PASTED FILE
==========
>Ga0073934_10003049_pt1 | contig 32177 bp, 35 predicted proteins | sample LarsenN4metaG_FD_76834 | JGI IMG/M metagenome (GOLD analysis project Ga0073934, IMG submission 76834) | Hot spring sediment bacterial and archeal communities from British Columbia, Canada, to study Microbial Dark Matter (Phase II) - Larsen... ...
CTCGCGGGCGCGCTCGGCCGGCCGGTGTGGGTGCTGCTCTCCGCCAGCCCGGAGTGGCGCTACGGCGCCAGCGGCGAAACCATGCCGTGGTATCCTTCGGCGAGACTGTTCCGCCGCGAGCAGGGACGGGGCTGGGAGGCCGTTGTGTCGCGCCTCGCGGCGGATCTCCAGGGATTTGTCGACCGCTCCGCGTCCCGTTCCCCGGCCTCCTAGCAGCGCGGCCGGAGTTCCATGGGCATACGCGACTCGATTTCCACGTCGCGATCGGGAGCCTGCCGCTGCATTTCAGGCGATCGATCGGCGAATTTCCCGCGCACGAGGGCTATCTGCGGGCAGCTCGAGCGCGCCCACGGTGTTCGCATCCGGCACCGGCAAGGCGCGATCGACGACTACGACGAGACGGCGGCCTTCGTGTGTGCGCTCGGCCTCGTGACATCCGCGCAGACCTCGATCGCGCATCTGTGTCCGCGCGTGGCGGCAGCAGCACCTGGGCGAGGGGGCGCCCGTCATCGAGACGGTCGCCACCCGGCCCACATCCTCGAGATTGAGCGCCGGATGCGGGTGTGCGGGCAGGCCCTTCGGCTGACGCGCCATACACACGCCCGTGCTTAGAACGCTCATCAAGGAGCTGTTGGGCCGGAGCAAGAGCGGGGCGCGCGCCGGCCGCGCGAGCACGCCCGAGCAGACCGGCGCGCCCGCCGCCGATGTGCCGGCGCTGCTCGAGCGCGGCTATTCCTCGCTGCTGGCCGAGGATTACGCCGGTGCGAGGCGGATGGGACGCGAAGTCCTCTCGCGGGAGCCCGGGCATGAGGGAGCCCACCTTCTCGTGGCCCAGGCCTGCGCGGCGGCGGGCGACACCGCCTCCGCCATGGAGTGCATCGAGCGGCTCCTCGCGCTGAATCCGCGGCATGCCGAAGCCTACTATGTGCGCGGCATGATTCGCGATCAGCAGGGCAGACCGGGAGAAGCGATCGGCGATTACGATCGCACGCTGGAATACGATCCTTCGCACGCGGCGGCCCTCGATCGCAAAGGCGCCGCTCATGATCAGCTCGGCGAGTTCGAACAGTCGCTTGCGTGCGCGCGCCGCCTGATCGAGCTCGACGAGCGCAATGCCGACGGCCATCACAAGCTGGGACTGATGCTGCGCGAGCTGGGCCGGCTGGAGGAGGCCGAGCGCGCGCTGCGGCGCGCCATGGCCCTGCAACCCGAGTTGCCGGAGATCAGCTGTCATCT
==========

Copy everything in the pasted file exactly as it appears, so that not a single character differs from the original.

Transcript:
>Ga0073934_10003049_pt1 | contig 32177 bp, 35 predicted proteins | sample LarsenN4metaG_FD_76834 | JGI IMG/M metagenome (GOLD analysis project Ga0073934, IMG submission 76834) | Hot spring sediment bacterial and archeal communities from British Columbia, Canada, to study Microbial Dark Matter (Phase II) - Larsen... ...
CTCGCGGGCGCGCTCGGCCGGCCGGTGTGGGTGCTGCTCTCCGCCAGCCCGGAGTGGCGCTACGGCGCCAGCGGCGAAACCATGCCGTGGTATCCTTCGGCGAGACTGTTCCGCCGCGAGCAGGGACGGGGCTGGGAGGCCGTTGTGTCGCGCCTCGCGGCGGATCTCCAGGGATTTGTCGACCGCTCCGCGTCCCGTTCCCCGGCCTCCTAGCAGCGCGGCCGGAGTTCCATGGGCATACGCGACTCGATTTCCACGTCGCGATCGGGAGCCTGCCGCTGCATTTCAGGCGATCGATCGGCGAATTTCCCGCGCACGAGGGCTATCTGCGGGCAGCTCGAGCGCGCCCACGGTGTTCGCATCCGGCACCGGCAAGGCGCGATCGACGACTACGACGAGACGGCGGCCTTCGTGTGTGCGCTCGGCCTCGTGACATCCGCGCAGACCTCGATCGCGCATCTGTGTCCGCGCGTGGCGGCAGCAGCACCTGGGCGAGGGGGCGCCCGTCATCGAGACGGTCGCCACCCGGCCCACATCCTCGAGATTGAGCGCCGGATGCGGGTGTGCGGGCAGGCCCTTCGGCTGACGCGCCATACACACGCCCGTGCTTAGAACGCTCATCAAGGAGCTGTTGGGCCGGAGCAAGAGCGGGGCGCGCGCCGGCCGCGCGAGCACGCCCGAGCAGACCGGCGCGCCCGCCGCCGATGTGCCGGCGCTGCTCGAGCGCGGCTATTCCTCGCTGCTGGCCGAGGATTACGCCGGTGCGAGGCGGATGGGACGCGAAGTCCTCTCGCGGGAGCCCGGGCATGAGGGAGCCCACCTTCTCGTGGCCCAGGCCTGCGCGGCGGCGGGCGACACCGCCTCCGCCATGGAGTGCATCGAGCGGCTCCTCGCGCTGAATCCGCGGCATGCCGAAGCCTACTATGTGCGCGGCATGATTCGCGATCAGCAGGGCAGACCGGGAGAAGCGATCGGCGATTACGATCGCACGCTGGAATACGATCCTTCGCACGCGGCGGCCCTCGATCGCAAAGGCGCCGCTCATGATCAGCTCGGCGAGTTCGAACAGTCGCTTGCGTGCGCGCGCCGCCTGATCGAGCTCGACGAGCGCAATGCCGACGGCCATCACAAGCTGGGACTGATGCTGCGCGAGCTGGGCCGGCTGGAGGAGGCCGAGCGCGCGCTGCGGCGCGCCATGGCCCTGCAACCCGAGTTGCCGGAGATCAGCTGTCATCT